In 1909 Rutherford and Marsden try firing a beam of alpha particles at gold foil. Because of the plum pudding model they expected the positively charged alpha particles would be slightly deflected by the electrons.however most of the Alpha particles just went straight through, the old one came back at them which made them realise that most of the mass of the atom is concentrated in the centre in a teeny nucleus.

22

What is half life?

Half life is the average time it takes for the number of nucli in a radioactive isotope sample to half.

23

Alpha radiation

2 Neutrons + 2 protons (helium nuclus)
Highly ionising – knocks off electrons. Not very penetrating
blocked by: skin, paper,several centimetres are air.
You used in smoke detectors. A week source of alpha radiation is placed in the detector, close to 2 electrodes. The social causes ionisation and the current flows between the electrodes. If there is a fire then smoke will it is over the radiation causing the current to stop and the alarm sound.
Affected by electric and magnetic fields because it carries a 2+ charge

24

Beta radiation

High energy and high speed electrons. Moderately ionising moderately penetrating blocked by:several centimetres of aluminium. Affected by electric and magnetic fields because they carry charge negative.
Used in medical chases and paper thickness

25

Gamma radiation

High frequency
electromagnetic radiation
Weakly ionising
Highly penetrating
Blocked by: thick lead, very thick concrete.
Used for radiotherapy and sterilisation of food and surgical instruments.

26

Fission

The splitting up of big atomic nuclei.
Happens in nuclear power stations.

27

What has to happen for nuclear fission to happen?

Slow moving neutron absorbed into 235 uranium or 239 plutonium. Which makes nucleus unstable causing it to split.
Each split causes two or three neutrons which hit other nuclei which causes a chain reaction.

28

Fusion

Joining of 2 atomic nuclei to form a larger one.

29

Fusion in more detail

Fusion release a lot of energy more than fission.
Happens in stars =process by which energy released in stars.
Not much radioactive waste unlike fission.
Plenty of hydrogen for fuel.
Only happens at really hight temperatures-10000000c

30

Static electricity

Caused by the movement of electrons. Caused by 2 insulators rubbing together and transferring electrons
+ve and -ve electrostatic charges are caused by the movement on electrons.

31

Positive electrostatic charges are caused by...

Loss of electrons

32

Positive and negative

- - repell
++ repel
-+ attract

33

What impacts the voltage of an insulator object?

The greater the charge of an insulator object the greater the voltage between it and the earth.

34

What is a current

An electric current is the flow of electrons. Rate of flow of charge -amps
Electrons go from negative to positive

35

Potential difference

The difference in energy between two point
Is the measure in voltage and is how big the push on electrons.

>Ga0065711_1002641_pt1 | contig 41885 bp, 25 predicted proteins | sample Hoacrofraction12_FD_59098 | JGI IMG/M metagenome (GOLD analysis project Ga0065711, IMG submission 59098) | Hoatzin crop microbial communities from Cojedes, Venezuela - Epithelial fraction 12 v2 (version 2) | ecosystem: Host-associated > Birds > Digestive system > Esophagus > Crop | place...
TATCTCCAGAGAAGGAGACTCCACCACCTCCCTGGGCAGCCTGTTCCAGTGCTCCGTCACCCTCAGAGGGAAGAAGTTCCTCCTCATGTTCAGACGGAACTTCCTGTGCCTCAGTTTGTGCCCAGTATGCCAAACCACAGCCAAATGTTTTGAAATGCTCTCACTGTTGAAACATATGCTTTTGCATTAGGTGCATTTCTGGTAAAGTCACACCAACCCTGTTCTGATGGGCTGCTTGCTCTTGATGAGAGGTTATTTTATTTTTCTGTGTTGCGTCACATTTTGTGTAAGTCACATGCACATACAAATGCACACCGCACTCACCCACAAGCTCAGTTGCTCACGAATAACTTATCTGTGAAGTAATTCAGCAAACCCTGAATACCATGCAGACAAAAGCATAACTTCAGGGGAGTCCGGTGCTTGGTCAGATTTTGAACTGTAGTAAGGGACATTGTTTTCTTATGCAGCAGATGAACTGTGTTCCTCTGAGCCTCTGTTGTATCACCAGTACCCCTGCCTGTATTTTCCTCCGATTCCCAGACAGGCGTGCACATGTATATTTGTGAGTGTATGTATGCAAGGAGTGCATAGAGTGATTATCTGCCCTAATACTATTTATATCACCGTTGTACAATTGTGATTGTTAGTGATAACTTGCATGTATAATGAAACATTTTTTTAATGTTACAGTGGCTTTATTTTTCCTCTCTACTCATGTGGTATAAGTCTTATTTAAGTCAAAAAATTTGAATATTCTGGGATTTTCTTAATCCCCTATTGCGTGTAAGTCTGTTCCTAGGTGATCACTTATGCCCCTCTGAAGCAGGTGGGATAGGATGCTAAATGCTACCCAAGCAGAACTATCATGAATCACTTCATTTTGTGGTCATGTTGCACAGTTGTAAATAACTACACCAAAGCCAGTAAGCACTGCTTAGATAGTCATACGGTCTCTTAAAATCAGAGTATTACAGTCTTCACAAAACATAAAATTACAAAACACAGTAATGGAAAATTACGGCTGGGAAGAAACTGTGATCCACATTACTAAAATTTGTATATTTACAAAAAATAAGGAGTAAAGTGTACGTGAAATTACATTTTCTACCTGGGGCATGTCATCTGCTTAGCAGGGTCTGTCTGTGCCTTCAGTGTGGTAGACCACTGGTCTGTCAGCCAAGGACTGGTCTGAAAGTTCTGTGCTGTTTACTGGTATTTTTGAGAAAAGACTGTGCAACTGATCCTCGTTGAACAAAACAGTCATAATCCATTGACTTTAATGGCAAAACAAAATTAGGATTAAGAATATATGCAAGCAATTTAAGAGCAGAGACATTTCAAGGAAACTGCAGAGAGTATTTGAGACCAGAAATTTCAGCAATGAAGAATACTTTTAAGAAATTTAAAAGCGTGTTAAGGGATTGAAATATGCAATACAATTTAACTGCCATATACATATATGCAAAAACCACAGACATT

36

Resistance

Anything that resists an electric current. Measured in ohms

37

Series circuit

Current same at any point
Voltage splits up over each component
Potential difference is the sum of the resistance of each component.volts shared across bulbs. Total potential difference (voltage) is shared between components.

38

Parallel circuit

The current splits up down each 'stand'
Voltage the same across each 'stand'
The current has a choice of routs
Potential difference is same anywhere in circuit.
Total current through whole circuit is the sum of the current through separate components.

39

Voltage=

Voltage =potential difference

40

Current -voltage graphs
Resister

Current increases in proportion to voltage which obeys ohms law.

41

Current - voltage graphs
Bulb

As voltage increase the bulb gets hotter and resistance increase.
Higher resistance =slower current
Doesn't obey ohms law

42

Current - voltage graphs
Diode

A diode only lets current go in one direction - very high resistance in other direction.

43

Negative charge=

Current flowing in other direction.

44

DC

Direct current -current only flows in one direction

45

AC

Stands for alternating current - the current changes direction 59 times every second (frequency = 50HZ)

46

Oscilloscope

Produces a graph of potential difference against time.

47

Declared voltage

Declared voltage = 0.7 x peak voltage
In uk it is 230v
Peak voltage = 230/0.7
=328.57v (329v)

48

Period

The period of an AC supply is the time taken for one complete oscillation. You can fined this by looking at the time between one peak and the next or trough to trough. Between any two identical places on adjacent oscillations.
Frequency = 1/period

49

Residual current circuit breakers

Works on comparing two electromagnets
Detects difference in current between the live wire and neutral wire.
Safety device - alternative to fuse. Works on electromagnets - 2 of them. Detects dif fences in current between the live wire and neutral. Quicker than fuse and easier to reset

50

Earth wires

Always used of an appliance has a metal case. If there is a fault in the appliance causing the live wire to touch the case the current "surges"down the earth wire and fuse blows.

51

Double insulation

Symbol a small rectangle inside a bigger one.
Some appliances such as vacuum cleaners have double insulation because they do not have an Earth wire.

52

Energy and power

The rate at which energy is transferred by an appliance is called the power.
The power rating of an appliance is simply how much energy uses every second.
1 watt= 1 joule per second
E=energy (in joules)
P=power (in watts)
T=time (in seconds)
E= P x t